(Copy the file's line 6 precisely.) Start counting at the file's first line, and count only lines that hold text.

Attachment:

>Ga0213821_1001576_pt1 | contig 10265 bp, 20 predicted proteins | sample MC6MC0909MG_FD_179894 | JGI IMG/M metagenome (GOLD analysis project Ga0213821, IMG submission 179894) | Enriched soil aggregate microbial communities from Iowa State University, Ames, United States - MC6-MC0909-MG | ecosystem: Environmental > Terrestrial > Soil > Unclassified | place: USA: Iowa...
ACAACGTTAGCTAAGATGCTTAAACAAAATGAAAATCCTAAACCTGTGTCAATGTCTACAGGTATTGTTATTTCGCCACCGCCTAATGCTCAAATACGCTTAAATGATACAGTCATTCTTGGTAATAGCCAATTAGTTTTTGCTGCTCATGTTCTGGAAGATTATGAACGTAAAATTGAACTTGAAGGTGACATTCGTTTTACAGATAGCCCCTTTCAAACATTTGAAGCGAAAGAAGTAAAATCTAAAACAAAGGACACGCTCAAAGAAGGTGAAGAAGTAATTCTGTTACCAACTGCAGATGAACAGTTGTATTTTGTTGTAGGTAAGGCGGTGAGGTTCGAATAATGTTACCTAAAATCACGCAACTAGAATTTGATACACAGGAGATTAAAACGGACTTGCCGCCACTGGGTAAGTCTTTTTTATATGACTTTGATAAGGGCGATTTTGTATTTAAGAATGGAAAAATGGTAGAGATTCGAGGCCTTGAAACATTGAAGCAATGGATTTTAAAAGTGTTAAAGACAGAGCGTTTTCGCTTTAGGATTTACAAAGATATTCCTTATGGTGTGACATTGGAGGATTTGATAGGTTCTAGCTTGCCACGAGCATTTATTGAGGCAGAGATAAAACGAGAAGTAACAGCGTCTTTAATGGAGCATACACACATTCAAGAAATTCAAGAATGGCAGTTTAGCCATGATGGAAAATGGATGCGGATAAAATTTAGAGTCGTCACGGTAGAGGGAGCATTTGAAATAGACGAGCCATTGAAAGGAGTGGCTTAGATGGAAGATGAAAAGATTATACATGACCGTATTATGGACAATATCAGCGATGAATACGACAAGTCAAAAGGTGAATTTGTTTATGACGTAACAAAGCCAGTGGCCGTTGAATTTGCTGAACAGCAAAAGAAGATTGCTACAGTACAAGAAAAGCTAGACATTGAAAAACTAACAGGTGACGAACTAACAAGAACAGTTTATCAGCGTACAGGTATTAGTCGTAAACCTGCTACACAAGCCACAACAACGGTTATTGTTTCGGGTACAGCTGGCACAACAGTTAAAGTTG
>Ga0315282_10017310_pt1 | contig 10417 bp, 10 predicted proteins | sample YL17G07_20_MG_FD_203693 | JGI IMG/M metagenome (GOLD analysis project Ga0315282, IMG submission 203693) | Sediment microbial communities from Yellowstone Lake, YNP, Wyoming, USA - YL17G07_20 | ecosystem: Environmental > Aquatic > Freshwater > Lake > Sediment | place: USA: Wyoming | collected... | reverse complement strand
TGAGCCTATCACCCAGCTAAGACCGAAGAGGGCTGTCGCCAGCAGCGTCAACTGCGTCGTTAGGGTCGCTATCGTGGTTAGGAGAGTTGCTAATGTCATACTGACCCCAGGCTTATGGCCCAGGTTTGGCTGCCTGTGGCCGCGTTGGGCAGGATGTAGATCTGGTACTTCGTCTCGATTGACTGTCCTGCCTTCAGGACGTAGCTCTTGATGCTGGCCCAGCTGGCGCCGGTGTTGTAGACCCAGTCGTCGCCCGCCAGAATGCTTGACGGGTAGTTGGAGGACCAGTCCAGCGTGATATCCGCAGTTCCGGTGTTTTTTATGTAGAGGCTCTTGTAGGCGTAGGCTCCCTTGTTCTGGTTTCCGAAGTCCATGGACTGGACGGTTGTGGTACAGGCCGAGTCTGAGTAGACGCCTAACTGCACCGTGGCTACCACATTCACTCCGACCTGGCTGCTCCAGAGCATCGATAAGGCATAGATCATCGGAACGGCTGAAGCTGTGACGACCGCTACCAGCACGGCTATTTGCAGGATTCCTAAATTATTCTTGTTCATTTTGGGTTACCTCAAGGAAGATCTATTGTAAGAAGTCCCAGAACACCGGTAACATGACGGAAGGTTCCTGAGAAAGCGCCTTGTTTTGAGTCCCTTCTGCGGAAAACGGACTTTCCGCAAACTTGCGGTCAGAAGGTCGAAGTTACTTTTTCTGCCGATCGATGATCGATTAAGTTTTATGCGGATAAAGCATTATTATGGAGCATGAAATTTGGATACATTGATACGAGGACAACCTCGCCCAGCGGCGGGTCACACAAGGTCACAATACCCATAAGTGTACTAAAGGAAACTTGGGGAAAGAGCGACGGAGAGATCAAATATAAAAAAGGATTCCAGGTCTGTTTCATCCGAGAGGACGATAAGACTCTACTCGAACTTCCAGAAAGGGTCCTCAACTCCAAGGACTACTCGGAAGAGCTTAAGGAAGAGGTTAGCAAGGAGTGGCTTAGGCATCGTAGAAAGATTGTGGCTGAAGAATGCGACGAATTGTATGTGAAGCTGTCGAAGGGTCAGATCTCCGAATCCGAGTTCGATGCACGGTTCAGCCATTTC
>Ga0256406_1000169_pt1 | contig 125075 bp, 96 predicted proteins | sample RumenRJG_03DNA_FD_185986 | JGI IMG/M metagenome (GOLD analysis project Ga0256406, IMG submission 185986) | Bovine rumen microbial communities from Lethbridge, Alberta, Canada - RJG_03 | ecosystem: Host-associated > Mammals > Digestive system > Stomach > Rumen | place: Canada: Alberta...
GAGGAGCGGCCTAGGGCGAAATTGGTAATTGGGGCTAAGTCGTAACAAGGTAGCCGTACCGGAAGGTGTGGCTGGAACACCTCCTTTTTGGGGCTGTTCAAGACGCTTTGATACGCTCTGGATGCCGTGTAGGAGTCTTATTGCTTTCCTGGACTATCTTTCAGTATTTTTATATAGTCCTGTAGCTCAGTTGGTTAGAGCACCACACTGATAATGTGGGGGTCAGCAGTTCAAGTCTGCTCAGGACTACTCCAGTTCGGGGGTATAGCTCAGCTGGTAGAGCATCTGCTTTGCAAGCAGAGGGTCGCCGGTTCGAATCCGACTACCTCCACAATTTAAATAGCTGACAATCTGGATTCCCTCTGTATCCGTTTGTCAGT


GAGGAGCGGCCTAGGGCGAAATTGGTAATTGGGGCTAAGTCGTAACAAGGTAGCCGTACCGGAAGGTGTGGCTGGAACACCTCCTTTTTGGGGCTGTTCAAGACGCTTTGATACGCTCTGGATGCCGTGTAGGAGTCTTATTGCTTTCCTGGACTATCTTTCAGTATTTTTATATAGTCCTGTAGCTCAGTTGGTTAGAGCACCACACTGATAATGTGGGGGTCAGCAGTTCAAGTCTGCTCAGGACTACTCCAGTTCGGGGGTATAGCTCAGCTGGTAGAGCATCTGCTTTGCAAGCAGAGGGTCGCCGGTTCGAATCCGACTACCTCCACAATTTAAATAGCTGACAATCTGGATTCCCTCTGTATCCGTTTGTCAGT